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‘A never-ending cycle’: Mental health burdens of advisers revealed

An advice industry veteran has detailed the feelings of “capitulation and loss” experienced by many practitioners in recent months as dramatic regulatory and structural changes continue to impact on adviser mental health.

Former financial planner and Property Funds Management Australia founder Barry Daniels said a common theme in his conversations with advisers across the industry at present was frustration at being misunderstood and ignored as regulatory change continued at pace.

“Advisers [believe] that people outside the industry, especially regulators and politicians, have no appreciation of an adviser’s feelings of capitulation, loss, dismay and disbelief, but above all, that no one understands nor appreciates the role advisers play and service they provide,” Mr Daniels said.

“The vast majority of Australia’s advisers ... genuinely care for the wellbeing of clients. It’s both a privilege and a challenge to be across all their personal affairs, that has regrettably become another layer of stress in the lives of advisers dealing with mental illness.”

The comments follow ifa reporting earlier this year that indicated around 20 deaths had occurred in the industry in 2019 as a result of ill mental health among advisers, with AFA chief executive Phil Kewin commenting that increasing reports of suicide meant financial planning could have “one of the highest risk rates of any occupation in Australia”.

With the industry still in flux and further new regulations on the horizon, Mr Daniels said it was important for advisers to develop coping strategies to deal with what were likely to be further ups and downs in coming years.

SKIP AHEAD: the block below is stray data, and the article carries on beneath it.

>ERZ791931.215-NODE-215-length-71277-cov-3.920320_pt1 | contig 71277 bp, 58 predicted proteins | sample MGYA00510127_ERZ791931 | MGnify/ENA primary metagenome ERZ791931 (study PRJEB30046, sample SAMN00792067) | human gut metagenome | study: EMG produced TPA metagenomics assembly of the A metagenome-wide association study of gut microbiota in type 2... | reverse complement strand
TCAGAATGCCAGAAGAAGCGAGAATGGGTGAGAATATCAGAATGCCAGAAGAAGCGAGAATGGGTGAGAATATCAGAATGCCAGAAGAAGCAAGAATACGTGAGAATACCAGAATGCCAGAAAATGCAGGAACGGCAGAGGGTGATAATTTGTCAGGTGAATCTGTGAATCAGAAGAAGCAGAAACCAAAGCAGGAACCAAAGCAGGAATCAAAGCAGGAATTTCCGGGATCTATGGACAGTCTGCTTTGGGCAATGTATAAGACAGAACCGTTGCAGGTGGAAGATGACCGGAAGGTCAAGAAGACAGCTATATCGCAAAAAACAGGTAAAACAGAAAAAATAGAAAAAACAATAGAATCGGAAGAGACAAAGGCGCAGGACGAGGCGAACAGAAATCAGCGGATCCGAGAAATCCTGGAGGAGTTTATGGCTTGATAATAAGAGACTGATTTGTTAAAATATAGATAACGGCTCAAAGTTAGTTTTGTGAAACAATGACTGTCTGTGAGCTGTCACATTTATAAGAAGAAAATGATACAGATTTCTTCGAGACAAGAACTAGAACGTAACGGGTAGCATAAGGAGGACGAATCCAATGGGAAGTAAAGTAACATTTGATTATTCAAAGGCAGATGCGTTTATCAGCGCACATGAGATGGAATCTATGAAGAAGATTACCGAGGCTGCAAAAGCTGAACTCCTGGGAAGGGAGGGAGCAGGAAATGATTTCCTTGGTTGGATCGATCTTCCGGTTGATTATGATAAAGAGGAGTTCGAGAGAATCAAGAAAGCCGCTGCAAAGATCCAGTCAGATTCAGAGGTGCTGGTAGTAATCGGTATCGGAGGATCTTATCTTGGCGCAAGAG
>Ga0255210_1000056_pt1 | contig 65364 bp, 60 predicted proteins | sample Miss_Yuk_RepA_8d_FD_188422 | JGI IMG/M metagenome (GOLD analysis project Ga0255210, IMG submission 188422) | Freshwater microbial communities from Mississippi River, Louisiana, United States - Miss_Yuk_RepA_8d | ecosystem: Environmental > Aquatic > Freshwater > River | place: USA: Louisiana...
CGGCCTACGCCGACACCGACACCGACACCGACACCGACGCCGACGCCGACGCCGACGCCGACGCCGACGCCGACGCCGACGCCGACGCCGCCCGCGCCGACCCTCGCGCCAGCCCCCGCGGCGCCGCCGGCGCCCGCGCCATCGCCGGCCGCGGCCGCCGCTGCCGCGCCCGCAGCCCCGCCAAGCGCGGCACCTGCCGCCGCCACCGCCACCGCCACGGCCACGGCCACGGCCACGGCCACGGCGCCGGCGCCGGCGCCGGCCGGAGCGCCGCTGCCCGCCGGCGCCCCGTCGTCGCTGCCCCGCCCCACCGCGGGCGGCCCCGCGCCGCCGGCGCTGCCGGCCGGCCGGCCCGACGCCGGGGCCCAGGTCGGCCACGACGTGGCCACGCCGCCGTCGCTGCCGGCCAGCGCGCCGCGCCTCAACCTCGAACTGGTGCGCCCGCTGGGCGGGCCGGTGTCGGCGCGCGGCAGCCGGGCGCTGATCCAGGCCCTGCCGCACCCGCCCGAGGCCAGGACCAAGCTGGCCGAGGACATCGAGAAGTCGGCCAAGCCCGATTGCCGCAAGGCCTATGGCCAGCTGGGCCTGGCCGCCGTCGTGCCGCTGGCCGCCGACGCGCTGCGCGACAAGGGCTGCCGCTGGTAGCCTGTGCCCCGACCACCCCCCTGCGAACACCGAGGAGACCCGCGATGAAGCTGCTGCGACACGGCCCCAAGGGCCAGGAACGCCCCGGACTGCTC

“When articulating my life journey to advisers, it is in the context of a never-ending cycle whereby periods of war and lowest of emotional troughs are followed by times of calm and peace before they too give way to war once again. This makes developing a framework or strategy of coping skills even more challenging for the individual,” he said.


“In my case, the guiding light to recovery and wellbeing are contained in a daily rigid regime of journaling, meditation and exercise that are undertaken with a resolute military like commitment. I also have other strategies – therapies in reserve and in readiness should the current approach no longer be effective.”

If this story has raised any emotional or psychological issues for you, you can use the below resources:

Lifeline - 13 11 14/ www.lifeline.org.au

Suicide Call Back Service - 1300 659 467/ www.suicidecallbackservice.org.au 

Mens Line Australia - 1300 78 99 78/ www.mensline.org.au